Dissertations and Theses @ UNI


Open Access Thesis


Oral reading; Oral interpretation; Poetry;


This investigation explores the relationship between a neurological model of information processing and a group performance of poetry. It focuses upon three considerations: construction of a neurological model of information processing, application of this model to group performance of poetry, and implications for adaptation of poetry and audience research.

A neurological model of information processing is constructed which explains perception in terms of the specialized functions of the left and right hemispheres. According to this model, certain aspects of the environment (stimuli) are more efficiently processed by each hemisphere: the left dealing largely with verbal material and the right with nonverbal, visual/spatial material. Furthermore, each hemisphere prefers to operate upon, or process, elements of the environment in a particular manner. The left hemisphere processes material in a sequential, linear and analytic fashion, while the right processes material in a simultaneous, holistic, and intuitive fashion. The model offers a summary of neurological research relevant to a discussion of probable hemisphere involvement for an audience experiencing a group performance of poetry.

This model is then applied to the components of group performance of poetry: the poem and its performance. The discussion indicates that although poetry is a linguistic system which contains syntactic order (a left hemisphere element) the language of poetry is such that its richest and most effective processing is realized in the right hemisphere. It is characteristically high in concrete words linked to a perceptual context, rich in imagery, metaphor, and appositional language; and is an evocative, subjective and multifaceted gestalt. Furthermore, performance enhances the right hemisphere elements inherent in poetic expression by giving the audience acoustic manifestations of tone and mood, rhythm and word texture as well as visual/ spatial manifestations of implicit movements. Because the right hemisphere is sensitive to auditory and visual stimuli which express affect (i.e., tone of voice and facial expression), it is involved fully in processing both the poem and its expression through the medium of performance.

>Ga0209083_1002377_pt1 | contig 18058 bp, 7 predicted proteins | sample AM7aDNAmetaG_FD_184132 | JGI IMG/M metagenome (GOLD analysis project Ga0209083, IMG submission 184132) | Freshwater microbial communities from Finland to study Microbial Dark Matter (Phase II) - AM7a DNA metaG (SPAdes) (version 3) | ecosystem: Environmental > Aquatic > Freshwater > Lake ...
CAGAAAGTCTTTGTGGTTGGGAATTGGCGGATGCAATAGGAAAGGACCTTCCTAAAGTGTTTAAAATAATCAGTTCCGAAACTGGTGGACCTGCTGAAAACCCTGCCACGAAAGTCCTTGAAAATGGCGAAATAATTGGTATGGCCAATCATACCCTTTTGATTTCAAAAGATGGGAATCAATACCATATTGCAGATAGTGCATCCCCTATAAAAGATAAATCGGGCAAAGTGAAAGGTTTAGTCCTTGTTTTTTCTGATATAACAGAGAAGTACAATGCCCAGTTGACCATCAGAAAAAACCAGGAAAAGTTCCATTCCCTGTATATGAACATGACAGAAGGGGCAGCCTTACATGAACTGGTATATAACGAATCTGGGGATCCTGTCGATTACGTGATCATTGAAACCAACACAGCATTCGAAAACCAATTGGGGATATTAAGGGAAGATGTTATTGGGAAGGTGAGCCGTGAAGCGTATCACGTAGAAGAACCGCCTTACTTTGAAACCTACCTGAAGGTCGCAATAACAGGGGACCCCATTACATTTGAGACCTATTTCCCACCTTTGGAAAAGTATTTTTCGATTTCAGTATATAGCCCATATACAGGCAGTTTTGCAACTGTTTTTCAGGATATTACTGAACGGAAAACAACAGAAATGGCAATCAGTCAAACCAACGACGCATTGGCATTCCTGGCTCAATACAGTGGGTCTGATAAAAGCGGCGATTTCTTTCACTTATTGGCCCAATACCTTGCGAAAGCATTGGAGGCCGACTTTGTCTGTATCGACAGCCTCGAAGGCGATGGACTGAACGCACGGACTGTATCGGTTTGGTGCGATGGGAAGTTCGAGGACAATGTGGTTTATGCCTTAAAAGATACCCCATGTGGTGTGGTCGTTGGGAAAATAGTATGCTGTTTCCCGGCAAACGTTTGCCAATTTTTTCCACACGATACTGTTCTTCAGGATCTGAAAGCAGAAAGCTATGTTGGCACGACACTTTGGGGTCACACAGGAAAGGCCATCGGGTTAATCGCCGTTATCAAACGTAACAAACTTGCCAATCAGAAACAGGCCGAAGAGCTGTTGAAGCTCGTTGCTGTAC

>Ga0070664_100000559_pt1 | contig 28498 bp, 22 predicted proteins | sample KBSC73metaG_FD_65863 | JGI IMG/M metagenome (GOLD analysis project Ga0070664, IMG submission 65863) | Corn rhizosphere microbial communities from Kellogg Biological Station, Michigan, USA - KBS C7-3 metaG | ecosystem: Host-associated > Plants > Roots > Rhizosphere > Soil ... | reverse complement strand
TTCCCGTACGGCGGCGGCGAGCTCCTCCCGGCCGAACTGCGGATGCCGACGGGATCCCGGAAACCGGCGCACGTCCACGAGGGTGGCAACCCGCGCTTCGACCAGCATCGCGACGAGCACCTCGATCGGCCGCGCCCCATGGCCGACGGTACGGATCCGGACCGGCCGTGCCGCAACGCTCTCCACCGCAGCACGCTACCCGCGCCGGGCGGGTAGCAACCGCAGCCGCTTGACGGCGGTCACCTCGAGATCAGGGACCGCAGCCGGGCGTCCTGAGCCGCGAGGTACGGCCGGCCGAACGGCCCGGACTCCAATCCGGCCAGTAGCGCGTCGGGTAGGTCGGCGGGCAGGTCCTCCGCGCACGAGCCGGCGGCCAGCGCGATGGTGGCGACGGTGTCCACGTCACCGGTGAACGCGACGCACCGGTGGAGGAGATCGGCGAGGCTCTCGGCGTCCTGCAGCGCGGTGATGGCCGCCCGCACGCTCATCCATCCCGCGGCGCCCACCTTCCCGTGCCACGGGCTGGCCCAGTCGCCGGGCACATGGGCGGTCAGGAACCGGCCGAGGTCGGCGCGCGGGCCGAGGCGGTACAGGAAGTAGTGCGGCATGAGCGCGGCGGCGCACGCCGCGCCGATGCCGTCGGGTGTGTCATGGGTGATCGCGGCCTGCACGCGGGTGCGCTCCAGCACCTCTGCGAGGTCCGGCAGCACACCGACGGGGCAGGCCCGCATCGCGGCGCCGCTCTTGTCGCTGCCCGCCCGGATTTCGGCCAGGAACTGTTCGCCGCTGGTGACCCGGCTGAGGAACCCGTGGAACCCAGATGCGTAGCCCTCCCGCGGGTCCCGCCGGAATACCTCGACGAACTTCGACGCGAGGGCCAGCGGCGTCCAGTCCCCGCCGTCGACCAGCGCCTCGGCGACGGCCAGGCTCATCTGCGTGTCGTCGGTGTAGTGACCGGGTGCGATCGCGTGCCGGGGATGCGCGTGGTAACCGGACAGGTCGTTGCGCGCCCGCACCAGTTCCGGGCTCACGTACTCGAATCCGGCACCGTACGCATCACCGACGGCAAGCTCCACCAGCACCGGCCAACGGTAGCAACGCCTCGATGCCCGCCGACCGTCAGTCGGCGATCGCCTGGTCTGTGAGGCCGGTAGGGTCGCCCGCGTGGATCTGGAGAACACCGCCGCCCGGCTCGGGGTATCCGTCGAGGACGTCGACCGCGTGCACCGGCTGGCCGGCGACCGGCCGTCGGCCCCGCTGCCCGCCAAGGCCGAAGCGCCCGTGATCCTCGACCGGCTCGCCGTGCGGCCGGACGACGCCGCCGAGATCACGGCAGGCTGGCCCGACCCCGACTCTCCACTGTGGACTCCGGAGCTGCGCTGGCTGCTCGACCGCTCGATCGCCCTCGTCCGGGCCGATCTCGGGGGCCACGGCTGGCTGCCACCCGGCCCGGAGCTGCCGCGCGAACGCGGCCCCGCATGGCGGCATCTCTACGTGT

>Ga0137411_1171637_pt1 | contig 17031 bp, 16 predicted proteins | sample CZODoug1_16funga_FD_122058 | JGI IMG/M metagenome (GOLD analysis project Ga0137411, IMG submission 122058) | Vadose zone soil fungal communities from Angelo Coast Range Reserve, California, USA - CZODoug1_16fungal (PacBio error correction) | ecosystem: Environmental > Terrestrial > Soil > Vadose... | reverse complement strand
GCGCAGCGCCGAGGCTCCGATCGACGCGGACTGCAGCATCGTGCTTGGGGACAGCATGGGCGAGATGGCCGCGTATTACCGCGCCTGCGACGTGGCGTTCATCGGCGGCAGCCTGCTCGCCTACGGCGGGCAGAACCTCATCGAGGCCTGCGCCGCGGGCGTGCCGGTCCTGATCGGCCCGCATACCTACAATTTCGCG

Implications for adaptation of a text and for audience research are explored describing the audience experience of a group performance of poetry as a cognitive process, in which the synthesizing characteristics of the right hemisphere are crucial in the act of processing the poem at its most resonant and experiential level. Such a description offers the adapter-director a guide for making decisions in adaptation and staging of a poem. It offers the audience researcher a means of describing audience experience in quantifiable terms, of isolating variables which affect the experience, and a source of research methods and relevant data. The application of the neurological model to the field of oral interpretation in this thesis contributes another dimension to the study and appreciation of performance and the aesthetics of literary experience.

Year of Submission


Degree Name

Master of Arts


Department of Theatre


Department of Speech

First Advisor

Phyllis Scott


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Date Original


Object Description

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